On Thanksgiving, our family joined hundreds of others in downtown Philadelphia, bringing Thanksgiving meals to the less fortunate, with an organization called “Manna.” We traversed the city in two cars- with three generations- to use our time together to make a difference in the community.
Alongside our children, we knocked on people’s doors, delivered nourishment face-to-face, observed what was around us while we drove through narrow streets, and imagined what it would be like to raise families there.
We returned in our heated cars, to our heated home, with plentiful food, family, and care to surround us in the afternoon and evening.
It was easy to notice our abundance when we were in the midst of ‘other.’
It is easy to express gratitude when we are sitting at a table of plenty. It is natural to take the time to send a quick text or email to say thank you when we have the privilege of having days off of work and school.
Beyond our full plates, full tables, and full tummies—when the dishwasher is being loaded an emptied (yet again), and another family meal is being planned for tonight– when we start to return to work and to our busy lives, how do we remember to keep the gratitude awareness in our every day?
The Hebrew term, הכרת הטוב (pronounced hakarat ha-tov) literally means ‘taking notice of the good.’ It is not just saying ‘thank you’ but actually taking notice.
How do we take notice of the abundance we have in our everyday lives?
How do we take notice of the people that give us the support to create lives of meaning?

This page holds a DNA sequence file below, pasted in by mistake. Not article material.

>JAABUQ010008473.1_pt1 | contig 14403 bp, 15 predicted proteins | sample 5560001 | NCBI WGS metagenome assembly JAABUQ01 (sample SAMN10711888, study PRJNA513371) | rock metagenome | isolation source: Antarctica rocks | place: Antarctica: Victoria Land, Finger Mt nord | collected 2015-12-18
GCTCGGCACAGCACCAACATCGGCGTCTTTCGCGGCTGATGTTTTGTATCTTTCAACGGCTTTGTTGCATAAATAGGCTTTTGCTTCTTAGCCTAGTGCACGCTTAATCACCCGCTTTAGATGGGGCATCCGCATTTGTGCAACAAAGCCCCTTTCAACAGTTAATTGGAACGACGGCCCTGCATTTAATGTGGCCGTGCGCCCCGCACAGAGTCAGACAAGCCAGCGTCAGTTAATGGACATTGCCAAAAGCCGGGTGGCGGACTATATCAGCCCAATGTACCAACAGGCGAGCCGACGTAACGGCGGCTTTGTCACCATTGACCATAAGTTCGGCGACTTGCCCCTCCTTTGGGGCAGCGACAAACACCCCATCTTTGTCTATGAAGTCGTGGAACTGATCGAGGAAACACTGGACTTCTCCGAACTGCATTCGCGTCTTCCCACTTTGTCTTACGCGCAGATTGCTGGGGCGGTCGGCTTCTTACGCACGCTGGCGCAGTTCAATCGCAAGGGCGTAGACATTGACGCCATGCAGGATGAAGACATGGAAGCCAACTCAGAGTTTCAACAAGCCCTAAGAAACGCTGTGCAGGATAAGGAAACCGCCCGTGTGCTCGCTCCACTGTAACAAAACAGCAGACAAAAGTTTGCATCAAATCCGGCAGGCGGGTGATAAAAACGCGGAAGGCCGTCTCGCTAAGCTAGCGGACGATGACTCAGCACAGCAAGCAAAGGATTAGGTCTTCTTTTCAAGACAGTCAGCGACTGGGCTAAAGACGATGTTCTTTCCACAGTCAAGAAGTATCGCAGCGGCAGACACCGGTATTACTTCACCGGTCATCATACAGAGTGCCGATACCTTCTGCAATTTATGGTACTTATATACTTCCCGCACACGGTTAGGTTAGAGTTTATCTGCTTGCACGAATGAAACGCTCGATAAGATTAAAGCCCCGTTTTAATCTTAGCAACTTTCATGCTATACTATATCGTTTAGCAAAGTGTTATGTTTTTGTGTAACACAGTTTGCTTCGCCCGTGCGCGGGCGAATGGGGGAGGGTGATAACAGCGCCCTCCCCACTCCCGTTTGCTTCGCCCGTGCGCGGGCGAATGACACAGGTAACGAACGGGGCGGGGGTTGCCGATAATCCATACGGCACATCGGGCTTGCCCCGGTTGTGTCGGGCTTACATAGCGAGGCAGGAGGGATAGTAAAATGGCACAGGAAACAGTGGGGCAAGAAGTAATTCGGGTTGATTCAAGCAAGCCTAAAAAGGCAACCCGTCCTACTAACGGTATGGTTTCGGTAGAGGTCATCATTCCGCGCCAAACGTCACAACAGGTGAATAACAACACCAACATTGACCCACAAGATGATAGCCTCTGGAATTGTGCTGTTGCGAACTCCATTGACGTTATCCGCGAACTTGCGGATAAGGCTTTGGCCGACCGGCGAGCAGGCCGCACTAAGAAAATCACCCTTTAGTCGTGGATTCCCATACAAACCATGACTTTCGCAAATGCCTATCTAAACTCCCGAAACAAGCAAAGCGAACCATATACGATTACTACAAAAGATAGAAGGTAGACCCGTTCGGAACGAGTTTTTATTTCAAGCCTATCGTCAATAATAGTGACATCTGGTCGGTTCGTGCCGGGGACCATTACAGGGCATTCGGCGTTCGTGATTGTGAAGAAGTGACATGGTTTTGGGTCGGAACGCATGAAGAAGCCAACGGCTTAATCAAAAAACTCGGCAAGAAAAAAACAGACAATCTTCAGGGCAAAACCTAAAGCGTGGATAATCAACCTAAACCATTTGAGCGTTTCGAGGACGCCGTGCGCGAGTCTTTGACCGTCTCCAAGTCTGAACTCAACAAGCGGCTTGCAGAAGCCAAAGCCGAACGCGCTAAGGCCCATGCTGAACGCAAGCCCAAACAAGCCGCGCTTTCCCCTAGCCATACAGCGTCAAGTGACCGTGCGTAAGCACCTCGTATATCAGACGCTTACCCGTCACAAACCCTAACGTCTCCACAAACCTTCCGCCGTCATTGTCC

How do we take notice of ordinary moments with our friends and loved ones?
How do we take notice of the good, when the world can seem so broken?
How do we elevate each day so we live with the intention of hakarat hatov?
My challenge to each of us is this- Take ordinary moments, and notice what is extraordinary. Acknowledge in ordinary spaces, what we are thankful for. Create a practice of gratitude, even (and especially) when things are most challenging.
I recently learned of a colleague that would end each day of work with three phone calls to say thank you. What would it look like if each of us took extra time to write notes or to make personal phone calls in ordinary moments? What if we helped others feel noticed, even in times that were not specifically designated to say ‘thanks’ or ‘I am thinking of you?’
On the day after Thanksgiving, I am thankful.
Today I am thankful for our teachers and students. I am thankful for our Board of Directors, volunteers, and donors. I am thankful for David and Irene, and for all of the individuals that make our team complete. I am thankful for what has been, and what is to come. I am grateful for the miracles and synchronicities that have brought us all together at this moment in time.
And I am filled with a deep sense of gratitude for you.
Thank you for being part of this Kabbalah Experience.